After all, if you going to buy a new storage device, you want to know exactly how it acts in a failure scenario, wouldn’t you?

Failure Alert – Infosight and Autosupport at its best

So three things happened almost instantaneously when the failure happened;

  • Email alert sent to the recipients configured on the Nimble Storage Array
  • Failure information sent to Nimble Storage’s Infosight website
  • A support case was automatically opened with all the necessary details

Below I’ve also included screenshots of the array status page, and the event logs on the Nimble Storage device as well, where you will see normal operations such as snapshots continued.

So all I had to do in the morning was confirm the address where the parts are to be sent, and if an engineer was needed.

Note: with the service offerings from Nimble, you can opt, in the times of hardware failure, to have the replacements sent out as soon as it hits Infosight, or to confirm the delivery of parts before they are sent. For this environment, we chose the latter.

Nimble Disk Fail - email alert

Nimble Disk Fail - Infosight

Nimble Disk Fail - Array Status (failed disk)

Nimble Disk Fail - Event Log (failed disk, raid degraded)

So how do you resolve the issue?

Continue reading What happens when a Nimble Storage disk drive fails?

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Powershell – Get-ADuser and output the homedrives to CSV file

I had a customer with around 27 file servers used as locations for AD home drives. We needed to do some analysis on which users used which server, as things like DFS or a strategy of where to place users were not in place. So PowerShell to the rescue.

A simple version of this script is;

get-aduser -Filter * -properties * | select DisplayName,Enabled,HomeDirectory,LastLogonDate,CanonicalName | Export-csv -path c:\scripts\userhomefolder.csv

I created this more complex script after the amount of unique objects exceeded the maximum filter within excel, so by splitting into a file per server fixed this.

First off, create an array with the multiple file servers, then used the “foreach” command to loop a PowerShell command with each file server name.

We look into all user’s in AD and output to a CSV file any users with file server X into a CSV file.

#Add the AD module into the Powershell session
Import-module ActiveDirectory

#Array containing each File Server, can be FQDN or short name
$fileservers = 'FS1','FS2','FS3'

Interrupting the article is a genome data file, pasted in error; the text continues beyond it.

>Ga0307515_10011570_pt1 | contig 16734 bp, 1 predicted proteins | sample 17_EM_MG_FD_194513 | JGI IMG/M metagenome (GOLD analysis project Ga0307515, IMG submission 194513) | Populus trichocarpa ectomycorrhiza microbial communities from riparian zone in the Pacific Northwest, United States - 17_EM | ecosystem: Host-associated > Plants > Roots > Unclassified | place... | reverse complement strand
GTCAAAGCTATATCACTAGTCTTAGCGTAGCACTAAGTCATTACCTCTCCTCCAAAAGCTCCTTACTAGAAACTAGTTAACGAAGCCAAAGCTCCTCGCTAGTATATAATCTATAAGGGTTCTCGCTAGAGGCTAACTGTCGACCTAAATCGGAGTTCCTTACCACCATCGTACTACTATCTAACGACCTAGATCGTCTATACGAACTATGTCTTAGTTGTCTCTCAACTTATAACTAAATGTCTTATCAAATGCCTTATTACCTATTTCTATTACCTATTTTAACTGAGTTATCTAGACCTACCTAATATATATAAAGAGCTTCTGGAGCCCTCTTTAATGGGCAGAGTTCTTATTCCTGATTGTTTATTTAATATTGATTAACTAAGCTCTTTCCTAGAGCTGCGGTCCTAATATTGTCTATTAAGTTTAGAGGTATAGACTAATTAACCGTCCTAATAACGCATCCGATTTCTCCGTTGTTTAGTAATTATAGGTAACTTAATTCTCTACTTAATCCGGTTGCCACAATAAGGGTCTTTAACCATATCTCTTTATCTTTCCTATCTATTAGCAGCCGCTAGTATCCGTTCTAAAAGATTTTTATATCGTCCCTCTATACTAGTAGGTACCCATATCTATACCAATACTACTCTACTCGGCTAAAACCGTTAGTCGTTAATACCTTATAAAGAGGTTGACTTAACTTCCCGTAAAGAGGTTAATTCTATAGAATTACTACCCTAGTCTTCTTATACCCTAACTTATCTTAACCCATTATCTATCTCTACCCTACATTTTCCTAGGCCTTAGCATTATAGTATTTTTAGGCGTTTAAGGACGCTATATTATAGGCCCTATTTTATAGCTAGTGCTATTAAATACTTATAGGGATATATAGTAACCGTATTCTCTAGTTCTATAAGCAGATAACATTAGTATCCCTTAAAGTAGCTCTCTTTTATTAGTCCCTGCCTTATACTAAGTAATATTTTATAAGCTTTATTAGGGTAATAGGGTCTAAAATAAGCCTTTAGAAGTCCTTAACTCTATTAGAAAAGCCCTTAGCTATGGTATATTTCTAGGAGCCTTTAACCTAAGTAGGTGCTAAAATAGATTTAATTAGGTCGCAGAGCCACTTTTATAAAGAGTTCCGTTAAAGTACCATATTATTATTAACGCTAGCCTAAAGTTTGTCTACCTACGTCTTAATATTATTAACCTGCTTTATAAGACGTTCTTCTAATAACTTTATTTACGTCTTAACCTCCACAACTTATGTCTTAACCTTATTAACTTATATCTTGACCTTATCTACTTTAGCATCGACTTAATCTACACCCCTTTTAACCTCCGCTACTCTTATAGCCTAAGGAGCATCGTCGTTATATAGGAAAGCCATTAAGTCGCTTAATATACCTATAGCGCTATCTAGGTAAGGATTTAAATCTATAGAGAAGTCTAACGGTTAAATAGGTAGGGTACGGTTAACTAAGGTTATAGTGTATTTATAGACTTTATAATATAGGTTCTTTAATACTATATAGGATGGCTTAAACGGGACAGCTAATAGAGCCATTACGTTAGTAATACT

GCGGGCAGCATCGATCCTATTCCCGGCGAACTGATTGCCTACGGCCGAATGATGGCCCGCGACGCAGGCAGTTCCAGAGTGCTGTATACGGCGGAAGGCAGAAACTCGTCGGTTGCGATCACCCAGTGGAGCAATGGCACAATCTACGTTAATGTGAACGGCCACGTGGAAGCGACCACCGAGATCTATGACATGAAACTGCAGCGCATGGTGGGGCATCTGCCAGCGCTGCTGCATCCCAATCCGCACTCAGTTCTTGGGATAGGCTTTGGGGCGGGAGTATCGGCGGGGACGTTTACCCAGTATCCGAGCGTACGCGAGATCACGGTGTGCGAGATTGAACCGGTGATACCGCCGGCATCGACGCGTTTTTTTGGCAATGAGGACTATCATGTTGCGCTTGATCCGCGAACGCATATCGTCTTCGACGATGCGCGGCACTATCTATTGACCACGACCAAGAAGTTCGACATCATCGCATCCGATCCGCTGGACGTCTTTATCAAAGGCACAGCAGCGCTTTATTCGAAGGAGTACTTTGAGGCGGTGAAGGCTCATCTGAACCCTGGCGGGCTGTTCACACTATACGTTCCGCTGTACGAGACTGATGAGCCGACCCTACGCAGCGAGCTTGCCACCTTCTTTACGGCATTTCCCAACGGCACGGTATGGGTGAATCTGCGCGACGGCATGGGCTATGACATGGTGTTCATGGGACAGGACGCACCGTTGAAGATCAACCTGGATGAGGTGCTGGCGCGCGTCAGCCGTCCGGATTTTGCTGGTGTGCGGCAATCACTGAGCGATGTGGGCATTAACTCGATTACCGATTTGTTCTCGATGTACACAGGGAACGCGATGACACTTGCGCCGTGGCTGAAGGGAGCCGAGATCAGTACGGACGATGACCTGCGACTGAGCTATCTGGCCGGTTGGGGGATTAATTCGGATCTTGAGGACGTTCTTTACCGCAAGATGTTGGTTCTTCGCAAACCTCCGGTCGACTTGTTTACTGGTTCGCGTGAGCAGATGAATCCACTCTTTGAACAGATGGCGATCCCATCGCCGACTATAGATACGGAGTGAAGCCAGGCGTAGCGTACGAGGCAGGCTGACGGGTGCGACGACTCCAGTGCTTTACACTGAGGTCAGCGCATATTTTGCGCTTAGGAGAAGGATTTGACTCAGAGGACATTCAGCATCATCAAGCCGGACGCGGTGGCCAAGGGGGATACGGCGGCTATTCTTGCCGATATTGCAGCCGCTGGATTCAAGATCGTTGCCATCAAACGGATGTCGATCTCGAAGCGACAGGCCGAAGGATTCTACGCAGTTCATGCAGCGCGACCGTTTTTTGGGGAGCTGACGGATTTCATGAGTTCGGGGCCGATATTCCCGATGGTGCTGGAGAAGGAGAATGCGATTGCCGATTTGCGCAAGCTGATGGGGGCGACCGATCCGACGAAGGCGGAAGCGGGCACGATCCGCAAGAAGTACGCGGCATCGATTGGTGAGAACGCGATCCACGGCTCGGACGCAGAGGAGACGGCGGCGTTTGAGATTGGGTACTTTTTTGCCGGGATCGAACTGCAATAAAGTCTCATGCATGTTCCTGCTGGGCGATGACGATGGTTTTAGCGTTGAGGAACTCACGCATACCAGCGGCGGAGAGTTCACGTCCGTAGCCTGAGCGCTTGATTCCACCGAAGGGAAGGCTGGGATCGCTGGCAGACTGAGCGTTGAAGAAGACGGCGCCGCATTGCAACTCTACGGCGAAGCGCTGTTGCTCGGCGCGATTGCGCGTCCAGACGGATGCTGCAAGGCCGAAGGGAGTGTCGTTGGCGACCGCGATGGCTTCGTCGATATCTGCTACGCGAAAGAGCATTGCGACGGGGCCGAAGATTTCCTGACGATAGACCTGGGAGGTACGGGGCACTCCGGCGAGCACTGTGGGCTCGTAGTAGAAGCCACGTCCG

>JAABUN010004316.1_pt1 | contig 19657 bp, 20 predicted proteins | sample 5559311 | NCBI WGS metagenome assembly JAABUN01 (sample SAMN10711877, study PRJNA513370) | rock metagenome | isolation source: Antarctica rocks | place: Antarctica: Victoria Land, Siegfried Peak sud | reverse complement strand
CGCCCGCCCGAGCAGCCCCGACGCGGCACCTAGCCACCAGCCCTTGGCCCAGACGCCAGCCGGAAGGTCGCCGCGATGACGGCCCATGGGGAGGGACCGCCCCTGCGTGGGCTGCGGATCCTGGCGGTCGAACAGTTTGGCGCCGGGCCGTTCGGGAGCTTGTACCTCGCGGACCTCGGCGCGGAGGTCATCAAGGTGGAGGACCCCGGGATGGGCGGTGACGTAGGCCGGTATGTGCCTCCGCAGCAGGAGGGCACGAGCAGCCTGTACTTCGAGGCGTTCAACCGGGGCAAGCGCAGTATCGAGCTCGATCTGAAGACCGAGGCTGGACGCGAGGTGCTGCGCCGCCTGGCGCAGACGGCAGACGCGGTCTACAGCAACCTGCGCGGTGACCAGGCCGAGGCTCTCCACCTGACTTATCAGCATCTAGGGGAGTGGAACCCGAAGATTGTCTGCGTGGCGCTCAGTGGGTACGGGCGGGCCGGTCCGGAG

#Loop to run a script for each object in the array against all AD users, outputs in CSV to C:\ folder
Foreach ($fileserver in $Fileservers)
{
get-aduser -Filter * -properties * | select DisplayName,Enabled,HomeDirectory,LastLogonDate,CanonicalName | Where {$_.HomeDirectory -like "*$fileserver*"} |Export-csv -path c:\scripts\userhomefolder2-$fileserver.csv
}

 

Regards

 

Dean

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How to produce good documentation – Part 5 – Diagraming your (Veeam) Backups

So it’s just been a little over a year since Part 4 of my how to document series was posted. I hoped to keep adding to the series, but at the same time, only do it when I felt I had relevant content to share. So this post is to show how I have documented some recent backup configurations. Note: I mainly work with Veeam, but hopefully this will give you idea’s of how to present the setup of your other backup software

Below are the previous posts;

The challenge

Note: The Visio file for these examples can be found at the end of the blog post.

Your backups evolve over time, as does your environment. Your backup schedules become more complex, and its hard to remember, what does what.

As past of my job, I setup backup solutions for customers, and then have the task of documenting how they are setup. I used to do this in a table format. It was quite simple

  • Backup/replication job name
    • Services backed up
    • Job settings
      • Storage/environment used

When you have a number of backup jobs, you have a lot of jobs and information to dig through. Its not user friendly.

Veeam backup job settings table 1 Veeam backup job settings table 2

So I re-visualised the way to present the data, I still have the detailed tables, however I also have three Visio diagrams

  • Backup Architecture setup
  • Backup and Replication jobs – Servers/services included
  • Backup and Replication job settings – high level

Continue reading How to produce good documentation – Part 5 – Diagraming your (Veeam) Backups